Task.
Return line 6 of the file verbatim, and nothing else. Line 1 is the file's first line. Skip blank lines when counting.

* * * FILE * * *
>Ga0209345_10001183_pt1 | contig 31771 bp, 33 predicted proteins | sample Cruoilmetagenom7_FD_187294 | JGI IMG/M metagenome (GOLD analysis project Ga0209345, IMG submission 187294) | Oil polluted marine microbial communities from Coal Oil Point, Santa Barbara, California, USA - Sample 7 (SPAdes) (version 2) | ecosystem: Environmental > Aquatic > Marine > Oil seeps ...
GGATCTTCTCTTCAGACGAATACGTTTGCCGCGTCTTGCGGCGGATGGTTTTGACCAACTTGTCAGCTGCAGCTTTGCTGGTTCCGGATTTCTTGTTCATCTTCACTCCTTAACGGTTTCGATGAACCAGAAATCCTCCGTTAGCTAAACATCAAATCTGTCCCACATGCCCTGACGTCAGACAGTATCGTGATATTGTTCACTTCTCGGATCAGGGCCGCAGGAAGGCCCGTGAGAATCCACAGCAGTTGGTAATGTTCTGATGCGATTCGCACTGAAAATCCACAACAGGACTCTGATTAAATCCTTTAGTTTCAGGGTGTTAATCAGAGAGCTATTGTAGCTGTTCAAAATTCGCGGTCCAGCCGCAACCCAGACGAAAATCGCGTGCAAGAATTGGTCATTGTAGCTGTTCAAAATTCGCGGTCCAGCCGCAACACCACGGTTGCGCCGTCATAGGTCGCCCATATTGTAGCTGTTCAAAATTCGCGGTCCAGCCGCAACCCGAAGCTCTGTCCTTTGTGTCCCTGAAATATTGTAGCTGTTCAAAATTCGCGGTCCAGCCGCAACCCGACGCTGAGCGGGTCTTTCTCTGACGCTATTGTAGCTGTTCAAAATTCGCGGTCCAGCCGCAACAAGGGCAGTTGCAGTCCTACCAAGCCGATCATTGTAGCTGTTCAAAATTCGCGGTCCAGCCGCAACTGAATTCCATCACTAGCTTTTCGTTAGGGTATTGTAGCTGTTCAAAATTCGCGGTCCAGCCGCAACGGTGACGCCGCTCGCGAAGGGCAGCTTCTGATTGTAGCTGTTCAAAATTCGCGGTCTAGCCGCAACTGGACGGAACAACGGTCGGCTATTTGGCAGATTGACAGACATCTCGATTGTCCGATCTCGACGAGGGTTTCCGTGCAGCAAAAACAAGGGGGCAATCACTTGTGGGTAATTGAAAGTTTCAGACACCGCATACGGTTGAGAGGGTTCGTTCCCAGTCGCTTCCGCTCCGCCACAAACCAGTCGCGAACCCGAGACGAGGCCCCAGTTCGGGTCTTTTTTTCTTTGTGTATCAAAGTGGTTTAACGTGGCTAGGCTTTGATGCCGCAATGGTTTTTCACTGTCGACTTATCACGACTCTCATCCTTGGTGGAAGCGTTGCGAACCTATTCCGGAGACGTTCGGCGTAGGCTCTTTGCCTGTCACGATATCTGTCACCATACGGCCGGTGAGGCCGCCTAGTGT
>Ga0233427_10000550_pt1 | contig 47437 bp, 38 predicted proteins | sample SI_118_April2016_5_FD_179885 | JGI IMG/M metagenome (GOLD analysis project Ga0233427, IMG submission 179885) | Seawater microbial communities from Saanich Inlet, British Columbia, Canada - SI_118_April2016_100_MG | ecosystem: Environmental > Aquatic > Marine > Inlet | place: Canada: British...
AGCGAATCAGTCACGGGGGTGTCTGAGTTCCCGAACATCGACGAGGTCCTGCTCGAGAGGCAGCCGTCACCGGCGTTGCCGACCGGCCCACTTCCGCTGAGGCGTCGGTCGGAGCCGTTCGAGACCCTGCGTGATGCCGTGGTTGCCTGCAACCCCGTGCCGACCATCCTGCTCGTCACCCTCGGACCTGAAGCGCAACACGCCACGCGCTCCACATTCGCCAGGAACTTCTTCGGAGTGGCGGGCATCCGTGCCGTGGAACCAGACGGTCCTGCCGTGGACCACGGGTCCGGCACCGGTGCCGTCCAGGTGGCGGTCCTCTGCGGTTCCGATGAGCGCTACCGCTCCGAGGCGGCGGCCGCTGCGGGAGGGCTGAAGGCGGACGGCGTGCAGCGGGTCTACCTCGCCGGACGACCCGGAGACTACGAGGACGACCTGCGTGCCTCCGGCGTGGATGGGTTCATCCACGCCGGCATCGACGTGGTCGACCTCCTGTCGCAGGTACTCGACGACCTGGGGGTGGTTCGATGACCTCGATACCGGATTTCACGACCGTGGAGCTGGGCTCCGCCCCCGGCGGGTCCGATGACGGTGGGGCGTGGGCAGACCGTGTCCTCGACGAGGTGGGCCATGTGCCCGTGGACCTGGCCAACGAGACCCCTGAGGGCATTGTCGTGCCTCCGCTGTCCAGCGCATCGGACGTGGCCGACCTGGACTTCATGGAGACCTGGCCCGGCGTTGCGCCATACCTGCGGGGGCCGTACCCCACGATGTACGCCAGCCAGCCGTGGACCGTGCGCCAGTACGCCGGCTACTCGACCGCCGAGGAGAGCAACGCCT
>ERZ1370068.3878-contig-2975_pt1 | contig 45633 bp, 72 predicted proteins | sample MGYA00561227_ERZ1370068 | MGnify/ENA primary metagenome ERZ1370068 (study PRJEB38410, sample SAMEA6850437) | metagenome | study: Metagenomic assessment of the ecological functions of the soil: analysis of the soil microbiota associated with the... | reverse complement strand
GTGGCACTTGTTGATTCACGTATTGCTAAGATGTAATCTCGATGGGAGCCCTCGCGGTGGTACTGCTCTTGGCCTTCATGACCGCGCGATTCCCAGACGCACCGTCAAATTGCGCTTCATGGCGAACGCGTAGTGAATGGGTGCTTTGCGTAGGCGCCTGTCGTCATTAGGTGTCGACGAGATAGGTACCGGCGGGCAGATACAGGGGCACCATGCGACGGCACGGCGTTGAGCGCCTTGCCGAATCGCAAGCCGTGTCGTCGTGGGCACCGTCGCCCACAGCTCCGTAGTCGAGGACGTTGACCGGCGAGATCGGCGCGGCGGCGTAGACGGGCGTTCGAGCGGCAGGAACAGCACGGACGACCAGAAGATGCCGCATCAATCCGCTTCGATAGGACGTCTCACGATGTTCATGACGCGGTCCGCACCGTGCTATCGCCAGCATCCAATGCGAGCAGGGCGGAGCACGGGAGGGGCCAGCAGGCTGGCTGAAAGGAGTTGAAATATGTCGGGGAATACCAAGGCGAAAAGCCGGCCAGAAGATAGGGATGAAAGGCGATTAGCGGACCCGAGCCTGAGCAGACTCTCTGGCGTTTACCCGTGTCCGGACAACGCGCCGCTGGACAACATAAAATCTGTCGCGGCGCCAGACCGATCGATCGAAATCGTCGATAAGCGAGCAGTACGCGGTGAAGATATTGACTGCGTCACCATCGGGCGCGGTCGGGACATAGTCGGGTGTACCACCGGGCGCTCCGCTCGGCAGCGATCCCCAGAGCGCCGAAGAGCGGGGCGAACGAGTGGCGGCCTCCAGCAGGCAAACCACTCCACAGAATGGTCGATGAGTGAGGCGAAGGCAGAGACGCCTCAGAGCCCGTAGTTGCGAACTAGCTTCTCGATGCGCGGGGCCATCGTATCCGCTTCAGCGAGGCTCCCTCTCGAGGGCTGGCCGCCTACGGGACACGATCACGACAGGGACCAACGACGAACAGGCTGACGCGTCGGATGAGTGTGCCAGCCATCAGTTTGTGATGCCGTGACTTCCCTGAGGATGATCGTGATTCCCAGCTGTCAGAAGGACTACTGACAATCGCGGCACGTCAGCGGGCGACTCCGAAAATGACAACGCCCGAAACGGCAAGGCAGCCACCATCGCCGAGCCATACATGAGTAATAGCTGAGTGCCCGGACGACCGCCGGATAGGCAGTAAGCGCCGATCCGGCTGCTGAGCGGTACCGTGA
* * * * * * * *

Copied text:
GTGGCACTTGTTGATTCACGTATTGCTAAGATGTAATCTCGATGGGAGCCCTCGCGGTGGTACTGCTCTTGGCCTTCATGACCGCGCGATTCCCAGACGCACCGTCAAATTGCGCTTCATGGCGAACGCGTAGTGAATGGGTGCTTTGCGTAGGCGCCTGTCGTCATTAGGTGTCGACGAGATAGGTACCGGCGGGCAGATACAGGGGCACCATGCGACGGCACGGCGTTGAGCGCCTTGCCGAATCGCAAGCCGTGTCGTCGTGGGCACCGTCGCCCACAGCTCCGTAGTCGAGGACGTTGACCGGCGAGATCGGCGCGGCGGCGTAGACGGGCGTTCGAGCGGCAGGAACAGCACGGACGACCAGAAGATGCCGCATCAATCCGCTTCGATAGGACGTCTCACGATGTTCATGACGCGGTCCGCACCGTGCTATCGCCAGCATCCAATGCGAGCAGGGCGGAGCACGGGAGGGGCCAGCAGGCTGGCTGAAAGGAGTTGAAATATGTCGGGGAATACCAAGGCGAAAAGCCGGCCAGAAGATAGGGATGAAAGGCGATTAGCGGACCCGAGCCTGAGCAGACTCTCTGGCGTTTACCCGTGTCCGGACAACGCGCCGCTGGACAACATAAAATCTGTCGCGGCGCCAGACCGATCGATCGAAATCGTCGATAAGCGAGCAGTACGCGGTGAAGATATTGACTGCGTCACCATCGGGCGCGGTCGGGACATAGTCGGGTGTACCACCGGGCGCTCCGCTCGGCAGCGATCCCCAGAGCGCCGAAGAGCGGGGCGAACGAGTGGCGGCCTCCAGCAGGCAAACCACTCCACAGAATGGTCGATGAGTGAGGCGAAGGCAGAGACGCCTCAGAGCCCGTAGTTGCGAACTAGCTTCTCGATGCGCGGGGCCATCGTATCCGCTTCAGCGAGGCTCCCTCTCGAGGGCTGGCCGCCTACGGGACACGATCACGACAGGGACCAACGACGAACAGGCTGACGCGTCGGATGAGTGTGCCAGCCATCAGTTTGTGATGCCGTGACTTCCCTGAGGATGATCGTGATTCCCAGCTGTCAGAAGGACTACTGACAATCGCGGCACGTCAGCGGGCGACTCCGAAAATGACAACGCCCGAAACGGCAAGGCAGCCACCATCGCCGAGCCATACATGAGTAATAGCTGAGTGCCCGGACGACCGCCGGATAGGCAGTAAGCGCCGATCCGGCTGCTGAGCGGTACCGTGA